Graph from

Graph from Magaña et al (2014)

Overall, the trends are for some reduction over time in loss of life, but a rapid escalation since 2004 in the economic costs associated with storms and other extreme weather events. This echoes the changes seen in impacts around the world for most hazard types in recent decades.

Given that lives are still being lost, however, the researchers suggest that it is time to re-evaluate Mexico’s early warning system for tropical cyclones. Storms such as Wilma and Stan in 2005, Alex in 2010 or Manuel and Ingrid in 2013, they say, show that the system has not been entirely successful in its principal objective of avoiding loss of life.

The increase in economic costs of hazard events is sometimes attributed to insurance payments but in Mexico’s case, and taking the example of Hurricanes Ingrid and Manuel, only about 20% of total losses were covered by insurance, according to the Mexican Insurers Association (Asociación Mexicana de Instituciones de Seguros). Mexico’s federal Finance Secretariat now assumes that hazard impacts will amount to 1% of GDP a year, a figure that reduces the nation’s economic growth rate by about 0.1% a year.

The authors argue that, in addition to an improved early warning system, other changes are needed in order to reduce vulnerability. Specifically, the system should be modified to:

  • target the most vulnerable sectors of the population so that alerts reach them in ample time
  • incorporate periodic reviews, and allow for modifications to be implemented
  • be fully integrated into all levels of government (national, state and local) and the programs of all government agencies

In addition, they suggest that the reliance on the early warning system on the Saffir-Simpson scale, first developed in the 1970s, as a measure of likely damage, should be reconsidered, given that some recent storms (e.g. Stan in 2005, and Manuel in 2013) have led to far greater damage than would have been expected from their position on that scale. The researchers point out that the current model does not do well in predicting local variations in impacts.

As a result, they propose that identifying categories of risk is at least as important as categories of storm intensity. For example, they suggest that the risks associated with both the intensity and accumulation of precipitation should be taken into account, combined with soil conditions and the water levels of streams and reservoirs. Studies of the spatial distribution of impacts after storms could help identify risk factors and suggest ways to improve future warnings.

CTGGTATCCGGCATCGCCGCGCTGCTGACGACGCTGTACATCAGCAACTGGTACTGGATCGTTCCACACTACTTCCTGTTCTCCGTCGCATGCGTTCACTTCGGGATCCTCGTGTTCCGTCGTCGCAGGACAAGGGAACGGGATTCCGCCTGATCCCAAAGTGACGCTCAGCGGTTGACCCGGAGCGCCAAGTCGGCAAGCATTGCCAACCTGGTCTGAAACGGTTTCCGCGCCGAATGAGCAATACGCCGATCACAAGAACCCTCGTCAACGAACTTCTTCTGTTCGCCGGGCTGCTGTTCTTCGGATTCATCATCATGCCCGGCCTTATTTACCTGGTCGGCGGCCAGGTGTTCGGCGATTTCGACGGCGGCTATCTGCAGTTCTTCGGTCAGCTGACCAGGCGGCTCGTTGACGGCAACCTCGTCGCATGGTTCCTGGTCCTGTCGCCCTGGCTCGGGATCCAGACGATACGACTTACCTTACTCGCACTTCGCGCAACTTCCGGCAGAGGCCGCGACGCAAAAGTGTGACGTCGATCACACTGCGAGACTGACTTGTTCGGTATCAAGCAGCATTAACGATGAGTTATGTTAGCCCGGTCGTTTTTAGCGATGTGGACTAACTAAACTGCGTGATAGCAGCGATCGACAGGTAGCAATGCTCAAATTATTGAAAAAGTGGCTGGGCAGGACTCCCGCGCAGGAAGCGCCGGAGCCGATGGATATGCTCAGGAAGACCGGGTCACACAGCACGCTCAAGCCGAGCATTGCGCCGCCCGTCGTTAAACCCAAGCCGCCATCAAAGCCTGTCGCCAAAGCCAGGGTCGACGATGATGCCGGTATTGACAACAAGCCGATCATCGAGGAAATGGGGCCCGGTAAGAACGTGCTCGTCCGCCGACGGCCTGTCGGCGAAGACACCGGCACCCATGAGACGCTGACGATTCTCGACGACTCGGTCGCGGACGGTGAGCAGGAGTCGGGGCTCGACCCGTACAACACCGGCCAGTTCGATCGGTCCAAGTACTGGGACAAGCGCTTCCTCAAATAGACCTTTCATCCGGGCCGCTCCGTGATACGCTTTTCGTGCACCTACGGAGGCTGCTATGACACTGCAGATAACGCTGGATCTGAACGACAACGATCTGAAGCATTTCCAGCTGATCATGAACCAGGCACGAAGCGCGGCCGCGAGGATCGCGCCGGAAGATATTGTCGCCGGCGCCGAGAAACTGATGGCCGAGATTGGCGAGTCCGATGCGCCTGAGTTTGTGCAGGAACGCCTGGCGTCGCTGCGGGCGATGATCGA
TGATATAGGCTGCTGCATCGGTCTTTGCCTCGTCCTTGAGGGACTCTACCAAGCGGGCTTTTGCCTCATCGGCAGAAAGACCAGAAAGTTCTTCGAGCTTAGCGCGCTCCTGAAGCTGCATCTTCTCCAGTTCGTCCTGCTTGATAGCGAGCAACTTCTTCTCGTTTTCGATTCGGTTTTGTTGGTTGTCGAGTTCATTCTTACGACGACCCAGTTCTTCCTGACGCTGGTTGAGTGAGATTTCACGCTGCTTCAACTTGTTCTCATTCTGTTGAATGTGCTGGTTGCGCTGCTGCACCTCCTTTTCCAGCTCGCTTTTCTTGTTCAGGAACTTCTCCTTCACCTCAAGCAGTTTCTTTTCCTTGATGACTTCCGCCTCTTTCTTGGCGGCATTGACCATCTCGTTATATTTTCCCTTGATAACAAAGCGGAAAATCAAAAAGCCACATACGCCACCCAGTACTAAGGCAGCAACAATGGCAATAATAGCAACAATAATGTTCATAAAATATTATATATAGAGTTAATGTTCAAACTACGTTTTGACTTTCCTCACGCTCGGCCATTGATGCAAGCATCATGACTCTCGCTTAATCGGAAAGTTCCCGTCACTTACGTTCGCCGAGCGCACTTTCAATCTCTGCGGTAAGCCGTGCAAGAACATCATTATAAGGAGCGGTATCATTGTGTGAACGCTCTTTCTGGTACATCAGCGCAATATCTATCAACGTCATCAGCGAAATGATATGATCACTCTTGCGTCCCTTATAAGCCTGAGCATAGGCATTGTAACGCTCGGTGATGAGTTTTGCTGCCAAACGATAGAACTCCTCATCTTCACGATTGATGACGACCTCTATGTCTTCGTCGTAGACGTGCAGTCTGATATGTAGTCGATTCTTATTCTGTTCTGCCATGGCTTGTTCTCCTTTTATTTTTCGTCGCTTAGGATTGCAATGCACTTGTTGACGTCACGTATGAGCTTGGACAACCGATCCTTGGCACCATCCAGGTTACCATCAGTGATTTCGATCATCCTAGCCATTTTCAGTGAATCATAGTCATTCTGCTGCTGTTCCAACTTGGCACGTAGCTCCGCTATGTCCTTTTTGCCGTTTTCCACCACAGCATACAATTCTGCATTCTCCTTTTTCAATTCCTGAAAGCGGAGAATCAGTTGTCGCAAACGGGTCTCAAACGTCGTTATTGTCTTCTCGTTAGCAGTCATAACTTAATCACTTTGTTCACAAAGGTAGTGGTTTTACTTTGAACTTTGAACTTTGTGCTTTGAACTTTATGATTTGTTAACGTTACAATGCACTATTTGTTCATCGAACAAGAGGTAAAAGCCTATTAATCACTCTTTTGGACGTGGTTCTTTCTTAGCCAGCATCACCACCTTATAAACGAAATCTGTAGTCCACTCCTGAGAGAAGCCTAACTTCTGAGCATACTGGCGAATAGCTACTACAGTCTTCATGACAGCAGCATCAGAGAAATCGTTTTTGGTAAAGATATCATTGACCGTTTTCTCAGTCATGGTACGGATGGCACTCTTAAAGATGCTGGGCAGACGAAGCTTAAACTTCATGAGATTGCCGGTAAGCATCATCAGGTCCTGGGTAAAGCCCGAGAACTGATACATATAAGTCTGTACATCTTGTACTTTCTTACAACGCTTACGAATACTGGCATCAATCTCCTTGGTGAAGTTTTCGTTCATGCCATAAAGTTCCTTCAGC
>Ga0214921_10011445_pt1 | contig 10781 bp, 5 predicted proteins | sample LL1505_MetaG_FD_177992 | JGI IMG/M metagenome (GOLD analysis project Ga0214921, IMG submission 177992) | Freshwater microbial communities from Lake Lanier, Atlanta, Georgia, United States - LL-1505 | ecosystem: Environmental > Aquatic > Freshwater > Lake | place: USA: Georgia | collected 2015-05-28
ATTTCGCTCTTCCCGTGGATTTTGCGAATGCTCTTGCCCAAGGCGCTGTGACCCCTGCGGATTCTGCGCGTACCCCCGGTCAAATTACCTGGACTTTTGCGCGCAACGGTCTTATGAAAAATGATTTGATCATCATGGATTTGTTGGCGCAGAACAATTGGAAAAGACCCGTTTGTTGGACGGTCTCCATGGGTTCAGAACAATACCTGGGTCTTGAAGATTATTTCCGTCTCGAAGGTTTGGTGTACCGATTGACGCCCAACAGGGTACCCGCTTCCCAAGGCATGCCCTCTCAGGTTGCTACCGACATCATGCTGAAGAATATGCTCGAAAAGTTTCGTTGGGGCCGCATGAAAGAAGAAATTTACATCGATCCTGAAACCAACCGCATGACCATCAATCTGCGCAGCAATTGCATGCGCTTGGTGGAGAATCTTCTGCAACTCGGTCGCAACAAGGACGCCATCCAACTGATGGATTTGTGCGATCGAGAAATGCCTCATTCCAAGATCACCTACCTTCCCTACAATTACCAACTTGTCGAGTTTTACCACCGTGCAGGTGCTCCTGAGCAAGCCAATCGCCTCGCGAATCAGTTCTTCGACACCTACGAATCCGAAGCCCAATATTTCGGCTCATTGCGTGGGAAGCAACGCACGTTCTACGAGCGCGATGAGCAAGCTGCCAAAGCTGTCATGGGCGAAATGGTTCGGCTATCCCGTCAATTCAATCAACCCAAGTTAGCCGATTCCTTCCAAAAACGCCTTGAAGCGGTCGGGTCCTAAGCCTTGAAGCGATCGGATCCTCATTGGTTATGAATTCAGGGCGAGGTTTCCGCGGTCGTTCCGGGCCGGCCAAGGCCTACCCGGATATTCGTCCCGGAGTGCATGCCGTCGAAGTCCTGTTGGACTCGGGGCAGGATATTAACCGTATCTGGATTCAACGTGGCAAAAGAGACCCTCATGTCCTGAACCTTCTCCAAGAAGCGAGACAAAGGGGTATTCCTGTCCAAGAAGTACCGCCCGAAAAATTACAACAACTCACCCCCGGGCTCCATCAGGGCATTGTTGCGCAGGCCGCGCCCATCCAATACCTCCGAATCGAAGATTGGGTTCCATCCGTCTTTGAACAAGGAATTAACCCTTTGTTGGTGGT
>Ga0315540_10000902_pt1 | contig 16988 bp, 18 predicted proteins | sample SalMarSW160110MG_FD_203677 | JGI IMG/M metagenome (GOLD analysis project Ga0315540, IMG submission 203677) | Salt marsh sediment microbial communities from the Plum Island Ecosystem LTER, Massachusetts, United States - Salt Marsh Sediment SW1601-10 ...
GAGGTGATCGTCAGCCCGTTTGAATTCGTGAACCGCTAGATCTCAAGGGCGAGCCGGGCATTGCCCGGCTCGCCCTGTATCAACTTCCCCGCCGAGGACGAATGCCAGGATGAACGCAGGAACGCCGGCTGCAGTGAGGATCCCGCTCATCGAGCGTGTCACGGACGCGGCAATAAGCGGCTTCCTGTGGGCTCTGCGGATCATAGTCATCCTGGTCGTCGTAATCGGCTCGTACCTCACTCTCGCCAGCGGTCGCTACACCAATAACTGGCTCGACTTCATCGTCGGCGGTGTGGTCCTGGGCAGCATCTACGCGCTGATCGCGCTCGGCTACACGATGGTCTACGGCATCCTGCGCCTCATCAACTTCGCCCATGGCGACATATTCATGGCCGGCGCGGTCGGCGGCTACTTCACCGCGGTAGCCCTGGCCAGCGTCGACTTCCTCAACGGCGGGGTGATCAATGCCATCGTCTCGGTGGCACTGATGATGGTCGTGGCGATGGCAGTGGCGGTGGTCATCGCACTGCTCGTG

Even with an efficient early warning system, other actions are still needed. Buildings could be subject to more stringent construction regulations, especially in those coastal areas that are most at risk, while better programs of beach restoration, environmental planning and hazard event response are also needed.

There is no such thing as a perfect prediction and early warning system, but hopefully Mexico will lead the way in Latin America in reducing human fatalities from hazard events.

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Case study of Hurricane Alex (30 June–1 July 2010)

Mexico has highest rate of death from lightning strikes in the Americas

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Aug 062015
 

Last year, three Mexico City climate researchers published a comprehensive study of the 7300+ deaths due to lightning in Mexico during the period 1979 to 2011.

In “Deaths by Lightning in Mexico (1979–2011): Threat or Vulnerability?“, G. B. Raga, M. G. de la Parra and Beata Kucienska examined the distribution of fatalities due to lighting, looking for links to population density, vulnerability and other factors.

The number of deaths from lightning averaged 230 a year for the period studied. Given Mexico’s population, this means a rate of 2.72 fatalities from lightning for every million people. This is the highest rate in the Americas.

Fatalities were not distributed evenly. Seven of Mexico’s 32 states accounted for 60% of all lightning fatalities. Almost one-quarter of all deaths from lightning occurred in the State of México. Other states with high rates included Michoacán, Oaxaca and Guanajuato.

More than 45% of all deaths from lightning were young males under the age of 25 (with those aged 10 to 19 at particular risk). Overall, far fewer females died from lightning than males, though for females, too, the highest rates were for the under-25 age group.